Two important fiscal developments occurred last week, which earned the government important marks on the economic front.
The first, a very bold decision to replace the 15 per cent ad-valorem tax on petroleum with a specific based tax that will collect the same amount of revenue.
Proof that these changes will help reduce the rather shaky tax base provided by an ad Valoren structure was noted by Mr. Kwamena Essilfie Adjaye, an Economic Advisor to the government, "It was to forestall .macro-economic instability rising out of the abolishing of the ad-valorem tax that the government increased the Excise Duty Specific." So "Ghanaians would experience the real benefits of the abolition of the 15 per cent ad-valorem during the next [fiscal] adjustments."
The second is the decision to introduce a flat tax (VAT) "of 3 per cent to register businesses with yearly turnover of a minimum of 200 million cedis and a maximum of 1.2 billion cedis when it becomes operational The scheme to be introduced later this year is aimed to force unregistered businesses to register and pay tax".
This has the potential to formally recognise the massive underground economy which can generate revenue several times over the $US 547 million Millennium Challenge Account signed by the President with a myriad of conditionality.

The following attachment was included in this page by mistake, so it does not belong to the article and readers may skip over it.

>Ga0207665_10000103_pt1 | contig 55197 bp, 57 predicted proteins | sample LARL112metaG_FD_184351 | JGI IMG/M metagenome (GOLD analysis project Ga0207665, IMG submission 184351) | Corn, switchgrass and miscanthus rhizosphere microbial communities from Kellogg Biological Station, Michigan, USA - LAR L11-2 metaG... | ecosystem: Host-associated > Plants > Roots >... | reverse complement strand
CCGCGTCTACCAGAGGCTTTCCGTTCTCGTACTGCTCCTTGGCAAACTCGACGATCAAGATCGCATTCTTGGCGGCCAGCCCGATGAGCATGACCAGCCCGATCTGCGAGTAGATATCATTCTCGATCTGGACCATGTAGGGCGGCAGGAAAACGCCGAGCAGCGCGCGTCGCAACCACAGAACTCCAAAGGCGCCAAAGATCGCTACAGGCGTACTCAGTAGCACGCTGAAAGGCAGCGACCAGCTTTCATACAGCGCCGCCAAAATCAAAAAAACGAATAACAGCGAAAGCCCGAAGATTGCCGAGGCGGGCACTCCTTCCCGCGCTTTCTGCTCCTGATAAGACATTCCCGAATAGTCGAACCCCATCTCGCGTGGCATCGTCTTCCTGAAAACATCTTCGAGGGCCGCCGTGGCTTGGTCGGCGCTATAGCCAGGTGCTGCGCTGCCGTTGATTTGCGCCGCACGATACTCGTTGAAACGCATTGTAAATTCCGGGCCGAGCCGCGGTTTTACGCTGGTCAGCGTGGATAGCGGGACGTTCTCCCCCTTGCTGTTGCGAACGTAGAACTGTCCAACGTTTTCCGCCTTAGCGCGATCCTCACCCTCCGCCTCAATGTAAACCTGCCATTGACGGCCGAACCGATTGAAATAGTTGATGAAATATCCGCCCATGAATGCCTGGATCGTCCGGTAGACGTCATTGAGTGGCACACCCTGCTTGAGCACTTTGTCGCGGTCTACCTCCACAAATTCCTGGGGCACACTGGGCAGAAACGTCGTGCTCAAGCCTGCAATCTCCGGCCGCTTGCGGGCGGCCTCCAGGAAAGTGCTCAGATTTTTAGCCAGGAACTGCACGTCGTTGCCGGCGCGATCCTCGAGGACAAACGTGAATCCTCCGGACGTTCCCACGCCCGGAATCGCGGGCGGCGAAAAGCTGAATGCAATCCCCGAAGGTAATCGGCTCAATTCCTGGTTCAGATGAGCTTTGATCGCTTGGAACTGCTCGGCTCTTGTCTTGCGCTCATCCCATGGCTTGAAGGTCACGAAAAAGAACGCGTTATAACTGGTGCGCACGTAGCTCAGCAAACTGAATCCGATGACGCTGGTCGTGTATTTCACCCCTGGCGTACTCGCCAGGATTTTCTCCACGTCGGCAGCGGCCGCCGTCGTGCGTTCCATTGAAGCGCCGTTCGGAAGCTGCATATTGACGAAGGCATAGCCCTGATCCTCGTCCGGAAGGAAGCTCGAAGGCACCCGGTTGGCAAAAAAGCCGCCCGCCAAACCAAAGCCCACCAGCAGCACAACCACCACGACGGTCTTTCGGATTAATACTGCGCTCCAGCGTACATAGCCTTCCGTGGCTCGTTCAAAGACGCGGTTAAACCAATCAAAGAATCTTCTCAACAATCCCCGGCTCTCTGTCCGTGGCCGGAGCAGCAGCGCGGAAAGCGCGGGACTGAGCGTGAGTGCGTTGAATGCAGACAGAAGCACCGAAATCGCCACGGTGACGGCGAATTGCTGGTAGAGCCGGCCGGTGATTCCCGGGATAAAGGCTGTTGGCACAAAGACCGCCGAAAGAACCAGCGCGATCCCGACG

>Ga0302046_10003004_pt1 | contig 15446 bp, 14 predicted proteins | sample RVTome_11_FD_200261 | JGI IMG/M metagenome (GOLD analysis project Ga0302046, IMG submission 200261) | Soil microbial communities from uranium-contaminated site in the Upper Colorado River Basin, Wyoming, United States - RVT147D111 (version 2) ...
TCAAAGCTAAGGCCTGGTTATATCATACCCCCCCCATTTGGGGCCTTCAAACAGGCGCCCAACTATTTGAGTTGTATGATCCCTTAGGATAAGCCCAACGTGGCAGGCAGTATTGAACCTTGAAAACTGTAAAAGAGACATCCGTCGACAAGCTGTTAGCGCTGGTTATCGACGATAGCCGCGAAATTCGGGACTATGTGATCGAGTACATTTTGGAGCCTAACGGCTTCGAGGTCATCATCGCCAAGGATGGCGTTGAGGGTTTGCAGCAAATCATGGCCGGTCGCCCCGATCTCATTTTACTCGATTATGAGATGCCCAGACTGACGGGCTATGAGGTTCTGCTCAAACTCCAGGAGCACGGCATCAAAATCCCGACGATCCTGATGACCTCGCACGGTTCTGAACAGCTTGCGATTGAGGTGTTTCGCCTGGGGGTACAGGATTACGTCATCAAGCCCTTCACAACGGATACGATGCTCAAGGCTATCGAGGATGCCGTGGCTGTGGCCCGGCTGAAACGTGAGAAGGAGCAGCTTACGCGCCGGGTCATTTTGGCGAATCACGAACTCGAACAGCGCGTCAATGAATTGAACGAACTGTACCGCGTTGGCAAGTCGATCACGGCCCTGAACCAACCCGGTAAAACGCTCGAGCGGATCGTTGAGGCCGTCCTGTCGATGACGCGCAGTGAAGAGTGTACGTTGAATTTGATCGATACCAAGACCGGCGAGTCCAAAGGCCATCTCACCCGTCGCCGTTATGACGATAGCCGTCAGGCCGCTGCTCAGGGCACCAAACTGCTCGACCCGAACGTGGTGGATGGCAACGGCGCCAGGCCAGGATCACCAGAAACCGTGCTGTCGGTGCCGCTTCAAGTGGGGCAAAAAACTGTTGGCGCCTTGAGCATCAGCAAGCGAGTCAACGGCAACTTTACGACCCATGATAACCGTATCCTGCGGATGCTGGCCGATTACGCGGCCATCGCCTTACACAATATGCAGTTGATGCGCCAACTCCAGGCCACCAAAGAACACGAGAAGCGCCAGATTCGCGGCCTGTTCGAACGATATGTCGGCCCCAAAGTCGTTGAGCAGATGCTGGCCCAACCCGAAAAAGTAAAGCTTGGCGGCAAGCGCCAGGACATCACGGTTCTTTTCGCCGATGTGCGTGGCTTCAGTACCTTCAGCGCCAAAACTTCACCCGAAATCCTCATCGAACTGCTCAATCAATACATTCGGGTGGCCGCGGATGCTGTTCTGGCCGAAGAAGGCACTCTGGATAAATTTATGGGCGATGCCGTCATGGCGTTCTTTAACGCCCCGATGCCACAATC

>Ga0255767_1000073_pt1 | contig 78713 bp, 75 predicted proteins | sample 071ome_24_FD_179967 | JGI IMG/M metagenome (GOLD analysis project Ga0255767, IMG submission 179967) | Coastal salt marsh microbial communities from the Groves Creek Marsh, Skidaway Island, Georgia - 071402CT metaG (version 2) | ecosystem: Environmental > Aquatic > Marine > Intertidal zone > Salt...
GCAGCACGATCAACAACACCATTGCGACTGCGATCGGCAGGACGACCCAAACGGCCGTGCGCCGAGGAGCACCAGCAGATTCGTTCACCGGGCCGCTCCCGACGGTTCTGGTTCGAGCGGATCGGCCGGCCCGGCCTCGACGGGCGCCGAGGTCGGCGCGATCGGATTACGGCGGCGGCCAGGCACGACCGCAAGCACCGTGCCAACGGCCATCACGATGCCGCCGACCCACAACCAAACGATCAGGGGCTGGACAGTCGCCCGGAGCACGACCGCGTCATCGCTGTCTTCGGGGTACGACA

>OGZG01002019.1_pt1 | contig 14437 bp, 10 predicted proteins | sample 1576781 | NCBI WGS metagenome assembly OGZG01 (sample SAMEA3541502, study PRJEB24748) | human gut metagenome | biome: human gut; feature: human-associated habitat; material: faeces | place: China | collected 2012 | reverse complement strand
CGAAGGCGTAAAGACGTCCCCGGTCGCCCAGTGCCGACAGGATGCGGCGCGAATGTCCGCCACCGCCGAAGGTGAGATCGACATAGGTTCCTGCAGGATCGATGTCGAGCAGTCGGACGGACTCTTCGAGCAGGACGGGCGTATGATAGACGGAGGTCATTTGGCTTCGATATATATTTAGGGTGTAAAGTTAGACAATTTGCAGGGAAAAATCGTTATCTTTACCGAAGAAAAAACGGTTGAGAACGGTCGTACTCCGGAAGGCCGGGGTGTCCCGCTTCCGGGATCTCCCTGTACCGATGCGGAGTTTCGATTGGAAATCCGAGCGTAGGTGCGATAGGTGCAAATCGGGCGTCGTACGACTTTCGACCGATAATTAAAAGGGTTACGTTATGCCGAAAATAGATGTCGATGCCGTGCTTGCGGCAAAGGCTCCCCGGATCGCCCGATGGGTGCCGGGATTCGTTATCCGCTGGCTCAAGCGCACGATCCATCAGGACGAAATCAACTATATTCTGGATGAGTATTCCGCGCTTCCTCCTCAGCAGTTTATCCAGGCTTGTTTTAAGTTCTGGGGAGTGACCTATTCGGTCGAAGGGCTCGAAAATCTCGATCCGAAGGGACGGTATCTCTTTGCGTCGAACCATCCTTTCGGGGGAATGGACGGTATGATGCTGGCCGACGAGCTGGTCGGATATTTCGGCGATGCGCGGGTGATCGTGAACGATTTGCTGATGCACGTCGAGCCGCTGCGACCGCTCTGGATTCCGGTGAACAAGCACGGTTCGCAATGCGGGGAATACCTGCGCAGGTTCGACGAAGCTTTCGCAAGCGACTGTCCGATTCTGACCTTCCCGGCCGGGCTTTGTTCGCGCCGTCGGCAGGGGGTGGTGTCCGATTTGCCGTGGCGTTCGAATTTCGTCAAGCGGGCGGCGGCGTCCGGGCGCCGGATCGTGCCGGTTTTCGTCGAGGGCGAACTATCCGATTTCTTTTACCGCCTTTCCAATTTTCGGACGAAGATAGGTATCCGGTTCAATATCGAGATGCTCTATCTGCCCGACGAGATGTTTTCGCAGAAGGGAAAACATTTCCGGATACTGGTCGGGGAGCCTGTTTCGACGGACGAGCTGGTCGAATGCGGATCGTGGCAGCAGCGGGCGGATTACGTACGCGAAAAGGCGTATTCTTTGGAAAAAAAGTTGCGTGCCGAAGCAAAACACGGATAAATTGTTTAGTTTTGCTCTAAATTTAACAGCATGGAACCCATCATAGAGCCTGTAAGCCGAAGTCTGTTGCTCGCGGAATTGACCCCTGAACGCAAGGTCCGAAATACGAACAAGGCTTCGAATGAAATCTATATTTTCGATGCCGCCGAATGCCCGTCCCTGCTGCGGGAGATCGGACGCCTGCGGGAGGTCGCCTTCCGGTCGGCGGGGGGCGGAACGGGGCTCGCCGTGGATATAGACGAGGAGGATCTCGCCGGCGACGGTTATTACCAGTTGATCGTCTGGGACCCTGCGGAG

A flat tax makes sense and it means a significant shift from the skewed regime that directly taxes only 1.6 million Ghanaians out of a potential number of 10 million working population. Certainly better than an attempt to tax remittances sent to relatives by Ghanaians abroad.
These fundamental tax changes will not result in loss of revenue. More importantly, as a tax expert puts it "when you move to a specific regime you stabilize revenue, value fluctuates as markets move and thus tax revenue moves as well."
Moving from a VAT to specific tax regime aligns Ghana with the Organization of Economic Cooperation and Development (OECD)* and thus most developed economies. The government must continue this trend, apply this regime to other excise tax structures most notably beer and spirits. Currently they are taxed at ad valorem rates of 50% and 25% respectively. The same principles apply here, ad valorem tax regimes are not stable, as prices fluctuate with world markets revenue derived fluctuate as well.
Recent wild fluctuations in oil prices helped to convince revenue authorities of the need to change in Ghana. Ad valorem regimes are crippled by price fluctuations, revenue derived rises and falls based on events out of the country's control. That is why the government must not stop here, be bold.
Last year the Government promised a review and change in the way it taxed the alcohol industry, recent events provide just that opportunity. Change all ad valorem tax regimes to specific, require the changes be revenue neutral and if needed, build in an inflationary trigger to maintain the real value of the rate.
These changes align Ghana with the OECD and an emerging African trend. South Africa made this change in 2003 and saw revenue increase, Kenya made the change on beer only the next year and also saw an increase in revenue.